I did become racist. I now hate Turkish people. (OK, not really.) About half of the class hailed from Turkey. They were the ones laughing at me. I was impressed by their unity and disgusted by it, too. They would only talk to each other. If the teacher would ask a Turkish classmate a question and he did not know the question, a few of his countrymen would give him the answer in Turkish. There was this crazy clique. And they were annoying. When we got our practice tests back, they asked everyone in the classroom their scores. Didn't tell theirs but asked for others. I almost peed on myself when Selma told the teacher that she got an answer wrong that Ebru got correct. The result: Ebru lost a point.

Now, I have nothing to complain about; no chapters to read; no place to go at the crack of dawn. (Because of Hamburg' s latitude, the sun rises about 7:15 now.)

I wanted to feel sad about the end of my time in class. I feel nothing. I will miss Thomas, the one teacher who slowed his speech down and explained things when I was obviously confused. I will miss the interesting and capable office manager Anja. Because of the nature of our relationships, Anja and I and Thomas and I could not have been friends. I hoped to gather some friends in the integration course. But now I just have happiness that the course is over.

Here is a view of a room at the school, where I learned about German language and culture.

Wednesday, October 21, 2009

On the Road

Behind the tree, sits the Kalk Mountain.

Another nice thing Germany does for its people -- cheap travel.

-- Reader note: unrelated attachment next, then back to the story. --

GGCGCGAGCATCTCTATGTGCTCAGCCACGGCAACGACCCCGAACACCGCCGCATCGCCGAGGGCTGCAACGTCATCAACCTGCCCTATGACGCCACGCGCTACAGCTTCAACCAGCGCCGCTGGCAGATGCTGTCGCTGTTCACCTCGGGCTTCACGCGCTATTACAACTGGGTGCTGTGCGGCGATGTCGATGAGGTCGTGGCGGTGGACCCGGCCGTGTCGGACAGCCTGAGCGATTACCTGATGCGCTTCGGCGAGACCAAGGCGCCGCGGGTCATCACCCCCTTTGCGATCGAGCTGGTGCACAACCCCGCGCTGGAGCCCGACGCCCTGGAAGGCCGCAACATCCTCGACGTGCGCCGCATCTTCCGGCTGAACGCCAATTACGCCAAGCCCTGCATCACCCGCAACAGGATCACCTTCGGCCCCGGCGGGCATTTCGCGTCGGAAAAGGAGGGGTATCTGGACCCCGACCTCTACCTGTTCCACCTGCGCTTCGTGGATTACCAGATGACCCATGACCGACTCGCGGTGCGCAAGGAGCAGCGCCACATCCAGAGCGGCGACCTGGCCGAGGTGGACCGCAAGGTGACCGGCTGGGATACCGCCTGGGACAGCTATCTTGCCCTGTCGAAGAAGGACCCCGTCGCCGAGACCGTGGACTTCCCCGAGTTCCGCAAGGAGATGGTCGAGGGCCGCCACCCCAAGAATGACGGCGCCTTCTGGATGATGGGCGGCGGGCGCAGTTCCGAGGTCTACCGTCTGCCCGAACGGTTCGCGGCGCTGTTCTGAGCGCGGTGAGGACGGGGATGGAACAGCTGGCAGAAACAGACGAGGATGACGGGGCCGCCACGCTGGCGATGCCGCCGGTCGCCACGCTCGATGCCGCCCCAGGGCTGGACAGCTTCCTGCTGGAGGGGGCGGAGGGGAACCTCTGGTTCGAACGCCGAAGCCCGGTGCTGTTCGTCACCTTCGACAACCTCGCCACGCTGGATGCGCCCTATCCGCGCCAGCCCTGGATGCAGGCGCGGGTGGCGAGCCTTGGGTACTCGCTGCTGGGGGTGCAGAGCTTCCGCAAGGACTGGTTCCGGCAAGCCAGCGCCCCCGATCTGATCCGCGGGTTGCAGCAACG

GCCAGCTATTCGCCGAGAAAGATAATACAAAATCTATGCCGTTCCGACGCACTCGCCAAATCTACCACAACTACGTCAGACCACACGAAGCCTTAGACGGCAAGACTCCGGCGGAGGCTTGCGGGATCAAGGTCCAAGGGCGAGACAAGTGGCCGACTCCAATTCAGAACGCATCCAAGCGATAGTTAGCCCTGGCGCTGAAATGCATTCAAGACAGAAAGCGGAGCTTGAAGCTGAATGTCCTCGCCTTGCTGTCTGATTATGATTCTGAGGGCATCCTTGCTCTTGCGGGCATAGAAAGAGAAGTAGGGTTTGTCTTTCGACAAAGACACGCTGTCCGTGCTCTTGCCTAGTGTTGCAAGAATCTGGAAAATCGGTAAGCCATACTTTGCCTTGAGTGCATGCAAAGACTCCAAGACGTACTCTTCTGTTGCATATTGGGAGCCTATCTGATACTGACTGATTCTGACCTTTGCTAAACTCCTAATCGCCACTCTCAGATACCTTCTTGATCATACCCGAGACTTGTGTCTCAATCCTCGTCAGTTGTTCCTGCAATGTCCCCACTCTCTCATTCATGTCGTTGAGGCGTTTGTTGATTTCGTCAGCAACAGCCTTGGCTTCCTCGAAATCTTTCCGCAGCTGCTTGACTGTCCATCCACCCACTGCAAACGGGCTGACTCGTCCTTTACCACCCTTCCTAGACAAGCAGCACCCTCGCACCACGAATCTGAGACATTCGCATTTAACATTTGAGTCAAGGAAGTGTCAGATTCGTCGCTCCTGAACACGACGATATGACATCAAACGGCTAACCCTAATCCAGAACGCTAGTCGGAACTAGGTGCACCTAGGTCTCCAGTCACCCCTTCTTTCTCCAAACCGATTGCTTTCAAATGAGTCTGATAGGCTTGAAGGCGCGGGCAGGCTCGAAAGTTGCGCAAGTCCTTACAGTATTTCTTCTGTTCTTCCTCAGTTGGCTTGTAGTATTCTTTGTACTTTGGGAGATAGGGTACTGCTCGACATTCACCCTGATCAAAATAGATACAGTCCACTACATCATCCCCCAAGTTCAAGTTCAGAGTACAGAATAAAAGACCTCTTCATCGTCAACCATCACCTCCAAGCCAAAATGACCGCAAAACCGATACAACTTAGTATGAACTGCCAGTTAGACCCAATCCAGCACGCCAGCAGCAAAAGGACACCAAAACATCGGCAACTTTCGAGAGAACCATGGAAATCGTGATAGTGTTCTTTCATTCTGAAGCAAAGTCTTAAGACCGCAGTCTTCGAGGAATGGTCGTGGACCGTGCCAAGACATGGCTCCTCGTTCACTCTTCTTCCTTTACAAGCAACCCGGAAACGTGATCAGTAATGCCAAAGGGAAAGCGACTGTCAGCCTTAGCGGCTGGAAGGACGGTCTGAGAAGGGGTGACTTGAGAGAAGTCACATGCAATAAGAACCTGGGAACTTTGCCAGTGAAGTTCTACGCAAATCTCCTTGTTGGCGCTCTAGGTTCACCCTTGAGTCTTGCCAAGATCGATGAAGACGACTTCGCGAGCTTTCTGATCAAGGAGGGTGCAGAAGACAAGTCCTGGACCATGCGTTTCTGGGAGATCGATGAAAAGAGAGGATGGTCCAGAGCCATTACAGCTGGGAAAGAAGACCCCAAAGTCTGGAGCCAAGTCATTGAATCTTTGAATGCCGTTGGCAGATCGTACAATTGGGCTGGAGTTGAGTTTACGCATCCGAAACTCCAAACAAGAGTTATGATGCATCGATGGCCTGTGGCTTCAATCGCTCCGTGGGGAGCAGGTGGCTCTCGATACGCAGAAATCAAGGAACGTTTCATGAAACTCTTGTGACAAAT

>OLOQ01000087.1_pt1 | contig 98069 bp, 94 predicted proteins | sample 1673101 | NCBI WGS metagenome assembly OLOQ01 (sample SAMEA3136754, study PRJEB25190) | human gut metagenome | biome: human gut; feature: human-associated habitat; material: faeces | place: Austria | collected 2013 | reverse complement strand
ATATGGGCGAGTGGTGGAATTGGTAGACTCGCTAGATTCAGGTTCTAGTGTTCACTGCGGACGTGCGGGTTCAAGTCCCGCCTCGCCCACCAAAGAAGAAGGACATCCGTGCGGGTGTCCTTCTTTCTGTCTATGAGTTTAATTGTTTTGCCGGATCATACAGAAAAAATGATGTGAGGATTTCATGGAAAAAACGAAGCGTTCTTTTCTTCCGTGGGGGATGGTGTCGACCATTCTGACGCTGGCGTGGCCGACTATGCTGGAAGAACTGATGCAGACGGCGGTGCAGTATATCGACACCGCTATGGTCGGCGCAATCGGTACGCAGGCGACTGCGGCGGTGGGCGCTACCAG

German rail offers lots of cheap ticket options. There is a ticket option that allows unlimited travel in one of Germany's 16 states for a group of 5 people for about 30 euros. It is a surreal experience buying a train ticket. It is like a trip to New York in the early '90s. I remember that I used to visit my friend Kara who was living in the West Village. I was walking down the street and some guy started walking to close to me. He was not going to bump into me but glide by. As he did this, I heard a faint voice murmur, "Smoker. Smoker. Smoker" He was letting me know that he would sell me some pot. When you walk up to a kiosk in Kiel, some 20-something inches up to you and asks if you are going to Hamburg. They want to split the cost of the ticket with you. You don't even have to sit with them; just be in the same car. But, I don't like getting hooked up with strangers, so I used to say, "I'm sorry but I only speak English." That never worked. People taking the train from Kiel to Hamburg seem to all speak German and English. I was forced to reject them.

Asmus and I used the Schleswig-Holstein ticket to go from Kiel and Hamburg and vice versa. A few months ago, we decided to use the ticket for one-day getaways.

First stop, Bad Segeberg.

Segeberg required a run from a late train to Luebeck but we made it. The town sits on a see but it is home to a mountain, Kalk Mountain. (Kalk means Chalk but the mountain actually contains gypsum. Wacky Germans!) We came for the cave on a Sunday. We took an almost horizontal trek from the train station to the mountain. We got there just in time for a tour. I love a tour!